The public, on an average, bought about 6 pounds less butter per capita in 1946 than in 1936, but this definite nutritional gap was not filled with a corresponding increase in margarine purchases.

Surely we cannot say that if margarine had been unrestricted, if it had had free access to the market place, more of the gap, or all of it, would not have been filled, to the definite nutritional gain of the American people. For no one today challenges the healthful qualities of margarine.

But even if this happy situation had transpired, it could not be said that margarine drove butter from the market. It is evident that butter has taken itself out of the market. The cost of producing butter is high by comparison with the more profitable uses of milk. Butter must be sold at a comparatively high price to meet the cost of production. These are the reasons for dollar butter and the loss by the butter industry of approximately 40 percent of the market which it had 10 years ago.

This, then, is what has happened to butter and to the income of farmers who depend upon butter for their livelihood under the alleged protection of the Federal antimargarine laws.

But repeatedly the butter lobby has claimed that if the Federal taxes on margarine were repealed it would disrupt the whole dairy industry and have other adverse effects on the national economy and health apparently in this way.

Margarine would become distinctly competitive with butter, forcing butter prices, which largely control the prices of dairy products, to fall to low levels. Milk prices would likewise fall. This would result in curtailment of the production of milk. The dairy farmer would reduce his herds of dairy cattle, losing considerable income, and perhaps many dairy farmers would be driven out of the dairy business. This would also force a shift from livestock toward field crops, which would result in soil erosion. National nutrition would also suffer as a result of the decline in milk production.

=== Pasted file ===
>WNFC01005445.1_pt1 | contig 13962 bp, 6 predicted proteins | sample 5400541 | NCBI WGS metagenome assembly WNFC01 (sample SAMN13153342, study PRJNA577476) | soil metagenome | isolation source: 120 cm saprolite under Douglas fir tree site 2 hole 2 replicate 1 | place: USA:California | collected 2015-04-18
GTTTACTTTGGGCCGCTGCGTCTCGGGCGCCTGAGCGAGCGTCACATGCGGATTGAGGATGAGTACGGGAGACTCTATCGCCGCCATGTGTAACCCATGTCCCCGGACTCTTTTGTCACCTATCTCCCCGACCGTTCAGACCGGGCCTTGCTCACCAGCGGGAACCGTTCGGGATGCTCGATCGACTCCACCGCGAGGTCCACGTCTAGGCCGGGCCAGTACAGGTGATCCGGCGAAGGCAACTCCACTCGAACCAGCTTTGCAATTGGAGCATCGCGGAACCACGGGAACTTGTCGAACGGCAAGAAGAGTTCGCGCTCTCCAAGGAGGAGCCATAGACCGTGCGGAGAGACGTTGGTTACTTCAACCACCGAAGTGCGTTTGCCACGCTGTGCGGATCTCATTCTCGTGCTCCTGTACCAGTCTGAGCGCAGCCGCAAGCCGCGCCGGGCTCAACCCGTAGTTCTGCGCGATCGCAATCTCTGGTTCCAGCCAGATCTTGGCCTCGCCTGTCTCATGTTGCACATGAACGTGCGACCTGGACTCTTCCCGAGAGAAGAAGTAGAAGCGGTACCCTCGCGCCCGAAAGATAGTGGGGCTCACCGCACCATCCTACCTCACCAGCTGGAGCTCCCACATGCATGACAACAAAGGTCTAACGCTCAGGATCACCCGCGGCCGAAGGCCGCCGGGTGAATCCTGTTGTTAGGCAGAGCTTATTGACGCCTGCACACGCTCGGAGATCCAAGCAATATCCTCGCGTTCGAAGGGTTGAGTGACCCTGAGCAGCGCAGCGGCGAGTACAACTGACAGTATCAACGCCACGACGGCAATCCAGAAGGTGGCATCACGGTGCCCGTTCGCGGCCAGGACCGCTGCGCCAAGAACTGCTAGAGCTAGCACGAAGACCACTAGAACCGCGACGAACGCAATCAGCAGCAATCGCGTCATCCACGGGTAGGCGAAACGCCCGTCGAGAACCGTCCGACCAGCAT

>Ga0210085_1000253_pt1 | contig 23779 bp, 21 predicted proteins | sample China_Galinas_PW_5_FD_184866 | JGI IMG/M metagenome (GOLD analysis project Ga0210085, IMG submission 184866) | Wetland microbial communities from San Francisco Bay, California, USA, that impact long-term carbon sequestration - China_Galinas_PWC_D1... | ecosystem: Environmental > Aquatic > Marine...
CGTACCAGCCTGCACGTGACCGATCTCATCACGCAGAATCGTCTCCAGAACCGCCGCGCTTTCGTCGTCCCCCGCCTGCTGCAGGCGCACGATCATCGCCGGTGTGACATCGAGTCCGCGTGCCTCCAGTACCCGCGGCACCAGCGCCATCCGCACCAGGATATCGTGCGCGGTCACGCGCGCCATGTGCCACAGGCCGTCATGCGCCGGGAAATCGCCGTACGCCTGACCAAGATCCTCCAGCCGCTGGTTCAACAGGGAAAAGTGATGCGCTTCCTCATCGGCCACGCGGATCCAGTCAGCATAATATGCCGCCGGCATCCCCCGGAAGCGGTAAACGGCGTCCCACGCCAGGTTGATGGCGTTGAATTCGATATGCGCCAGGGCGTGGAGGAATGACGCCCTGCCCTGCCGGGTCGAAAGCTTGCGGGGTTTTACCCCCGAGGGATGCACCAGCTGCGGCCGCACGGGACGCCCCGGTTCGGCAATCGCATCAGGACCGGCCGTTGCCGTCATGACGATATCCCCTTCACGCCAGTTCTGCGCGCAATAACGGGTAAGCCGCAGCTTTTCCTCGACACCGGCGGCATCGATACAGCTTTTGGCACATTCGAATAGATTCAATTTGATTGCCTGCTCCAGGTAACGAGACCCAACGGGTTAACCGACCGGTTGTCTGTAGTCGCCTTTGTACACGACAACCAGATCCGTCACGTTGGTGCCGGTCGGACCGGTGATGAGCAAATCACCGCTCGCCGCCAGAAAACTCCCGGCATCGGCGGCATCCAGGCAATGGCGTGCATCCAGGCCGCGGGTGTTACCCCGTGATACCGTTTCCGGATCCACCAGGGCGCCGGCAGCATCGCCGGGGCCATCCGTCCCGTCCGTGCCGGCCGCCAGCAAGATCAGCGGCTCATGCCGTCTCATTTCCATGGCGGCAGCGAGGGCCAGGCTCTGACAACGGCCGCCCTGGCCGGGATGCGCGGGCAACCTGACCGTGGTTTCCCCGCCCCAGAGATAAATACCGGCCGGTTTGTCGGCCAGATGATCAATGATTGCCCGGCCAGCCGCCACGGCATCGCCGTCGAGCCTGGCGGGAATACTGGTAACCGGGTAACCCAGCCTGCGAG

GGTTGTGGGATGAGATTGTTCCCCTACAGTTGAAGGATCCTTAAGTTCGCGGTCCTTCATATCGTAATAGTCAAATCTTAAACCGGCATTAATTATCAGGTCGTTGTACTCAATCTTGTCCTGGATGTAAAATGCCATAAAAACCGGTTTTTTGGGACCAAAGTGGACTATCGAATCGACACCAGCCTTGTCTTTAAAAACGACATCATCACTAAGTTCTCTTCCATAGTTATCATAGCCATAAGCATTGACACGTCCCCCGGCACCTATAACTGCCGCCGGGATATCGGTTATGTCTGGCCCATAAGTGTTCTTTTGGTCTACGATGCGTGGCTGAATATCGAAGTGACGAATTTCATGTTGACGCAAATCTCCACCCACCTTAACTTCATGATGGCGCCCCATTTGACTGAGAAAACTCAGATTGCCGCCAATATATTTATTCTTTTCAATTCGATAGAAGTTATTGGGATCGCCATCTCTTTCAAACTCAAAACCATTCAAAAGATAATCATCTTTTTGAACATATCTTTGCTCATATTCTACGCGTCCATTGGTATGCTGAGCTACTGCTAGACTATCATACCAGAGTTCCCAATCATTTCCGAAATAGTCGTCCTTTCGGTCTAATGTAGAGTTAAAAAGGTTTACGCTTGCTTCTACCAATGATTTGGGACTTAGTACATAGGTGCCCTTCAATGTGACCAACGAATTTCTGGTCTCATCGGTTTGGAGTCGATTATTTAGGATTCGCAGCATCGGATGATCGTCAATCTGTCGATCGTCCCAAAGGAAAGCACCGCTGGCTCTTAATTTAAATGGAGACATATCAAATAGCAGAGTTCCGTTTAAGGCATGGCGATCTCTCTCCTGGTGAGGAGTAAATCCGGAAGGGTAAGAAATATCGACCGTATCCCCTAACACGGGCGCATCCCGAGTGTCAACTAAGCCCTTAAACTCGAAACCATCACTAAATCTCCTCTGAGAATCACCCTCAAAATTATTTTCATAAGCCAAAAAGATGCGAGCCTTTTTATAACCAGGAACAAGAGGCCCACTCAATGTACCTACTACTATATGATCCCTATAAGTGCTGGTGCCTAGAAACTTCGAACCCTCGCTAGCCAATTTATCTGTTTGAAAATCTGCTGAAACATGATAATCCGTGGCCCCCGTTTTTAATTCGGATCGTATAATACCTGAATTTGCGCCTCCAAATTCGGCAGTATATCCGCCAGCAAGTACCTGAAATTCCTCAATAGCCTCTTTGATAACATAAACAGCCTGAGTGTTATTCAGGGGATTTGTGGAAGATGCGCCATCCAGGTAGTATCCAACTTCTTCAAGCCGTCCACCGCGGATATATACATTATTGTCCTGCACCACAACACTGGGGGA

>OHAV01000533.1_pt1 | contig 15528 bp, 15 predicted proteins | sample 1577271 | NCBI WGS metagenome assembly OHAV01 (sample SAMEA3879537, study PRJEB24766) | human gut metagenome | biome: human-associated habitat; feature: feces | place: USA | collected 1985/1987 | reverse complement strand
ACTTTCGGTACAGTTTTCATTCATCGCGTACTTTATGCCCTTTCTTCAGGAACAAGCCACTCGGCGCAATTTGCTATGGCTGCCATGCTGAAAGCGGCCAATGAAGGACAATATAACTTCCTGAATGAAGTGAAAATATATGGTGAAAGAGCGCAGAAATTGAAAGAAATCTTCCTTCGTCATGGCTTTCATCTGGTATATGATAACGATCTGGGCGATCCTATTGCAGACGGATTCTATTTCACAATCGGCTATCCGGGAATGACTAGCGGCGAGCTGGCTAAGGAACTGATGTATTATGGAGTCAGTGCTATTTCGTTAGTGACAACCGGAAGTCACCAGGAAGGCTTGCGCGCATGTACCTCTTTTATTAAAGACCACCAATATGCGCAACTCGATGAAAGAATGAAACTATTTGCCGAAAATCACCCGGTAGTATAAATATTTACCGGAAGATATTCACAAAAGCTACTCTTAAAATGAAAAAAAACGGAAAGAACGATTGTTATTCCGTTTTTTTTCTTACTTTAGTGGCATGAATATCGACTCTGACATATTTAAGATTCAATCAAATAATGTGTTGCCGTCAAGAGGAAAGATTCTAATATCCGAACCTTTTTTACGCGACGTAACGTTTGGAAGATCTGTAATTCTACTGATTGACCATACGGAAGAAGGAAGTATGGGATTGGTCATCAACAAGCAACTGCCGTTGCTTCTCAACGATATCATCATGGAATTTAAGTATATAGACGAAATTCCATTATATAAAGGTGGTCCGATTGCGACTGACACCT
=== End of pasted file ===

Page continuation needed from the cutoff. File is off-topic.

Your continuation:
Assuming, however, that butter prices would be forced down competitively by expanded margarine production, there is no reason why this should affect the price of other dairy pproducts. It is true that in many sections of the country the price of fluid milk is set by formula and depends in part upon butter prices. But there is no necessity for this. It is the result of a situation that once existedwhen butter production was greater and more profitable as compared with the sale of milk for other purposes—but that no longer exists today. Butter today is a dwindling industry. Its production has fallen fairly steadily for 10 years. It is the least profitable of all the milk outlets. There is no reason why some other milk product should not become the industry's price stabilizer. Many dairy farmers realize this and complain of the continuance of butter as a price fixer for the industry. The report in September 1947 of the Boston Milkshed Pricing Committee, which was composed of a number of outstanding dairy economists, recommended the abandonment of the butter formula for setting fluid milk prices in the Boston market.